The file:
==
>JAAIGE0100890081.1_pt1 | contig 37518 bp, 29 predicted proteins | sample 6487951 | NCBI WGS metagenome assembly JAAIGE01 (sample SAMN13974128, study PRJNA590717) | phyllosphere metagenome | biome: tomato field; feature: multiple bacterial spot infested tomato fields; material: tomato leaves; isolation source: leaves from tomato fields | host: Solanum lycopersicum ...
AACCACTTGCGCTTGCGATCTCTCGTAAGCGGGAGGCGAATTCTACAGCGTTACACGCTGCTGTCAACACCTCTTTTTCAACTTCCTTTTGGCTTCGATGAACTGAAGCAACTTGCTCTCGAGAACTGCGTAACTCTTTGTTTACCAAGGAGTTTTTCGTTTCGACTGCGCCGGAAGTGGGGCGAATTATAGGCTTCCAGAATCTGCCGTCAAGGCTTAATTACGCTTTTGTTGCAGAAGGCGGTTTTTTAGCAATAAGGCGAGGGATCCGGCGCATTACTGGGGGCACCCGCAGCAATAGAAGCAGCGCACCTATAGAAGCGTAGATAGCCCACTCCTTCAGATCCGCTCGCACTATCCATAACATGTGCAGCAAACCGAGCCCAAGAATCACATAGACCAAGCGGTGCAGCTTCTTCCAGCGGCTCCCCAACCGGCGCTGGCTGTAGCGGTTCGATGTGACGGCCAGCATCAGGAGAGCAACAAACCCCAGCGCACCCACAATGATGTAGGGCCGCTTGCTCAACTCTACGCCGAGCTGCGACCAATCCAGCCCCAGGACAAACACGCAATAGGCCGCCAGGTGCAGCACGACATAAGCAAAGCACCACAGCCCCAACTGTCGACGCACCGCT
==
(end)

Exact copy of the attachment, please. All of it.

>JAAIGE0100890081.1_pt1 | contig 37518 bp, 29 predicted proteins | sample 6487951 | NCBI WGS metagenome assembly JAAIGE01 (sample SAMN13974128, study PRJNA590717) | phyllosphere metagenome | biome: tomato field; feature: multiple bacterial spot infested tomato fields; material: tomato leaves; isolation source: leaves from tomato fields | host: Solanum lycopersicum ...
AACCACTTGCGCTTGCGATCTCTCGTAAGCGGGAGGCGAATTCTACAGCGTTACACGCTGCTGTCAACACCTCTTTTTCAACTTCCTTTTGGCTTCGATGAACTGAAGCAACTTGCTCTCGAGAACTGCGTAACTCTTTGTTTACCAAGGAGTTTTTCGTTTCGACTGCGCCGGAAGTGGGGCGAATTATAGGCTTCCAGAATCTGCCGTCAAGGCTTAATTACGCTTTTGTTGCAGAAGGCGGTTTTTTAGCAATAAGGCGAGGGATCCGGCGCATTACTGGGGGCACCCGCAGCAATAGAAGCAGCGCACCTATAGAAGCGTAGATAGCCCACTCCTTCAGATCCGCTCGCACTATCCATAACATGTGCAGCAAACCGAGCCCAAGAATCACATAGACCAAGCGGTGCAGCTTCTTCCAGCGGCTCCCCAACCGGCGCTGGCTGTAGCGGTTCGATGTGACGGCCAGCATCAGGAGAGCAACAAACCCCAGCGCACCCACAATGATGTAGGGCCGCTTGCTCAACTCTACGCCGAGCTGCGACCAATCCAGCCCCAGGACAAACACGCAATAGGCCGCCAGGTGCAGCACGACATAAGCAAAGCACCACAGCCCCAACTGTCGACGCACCGCT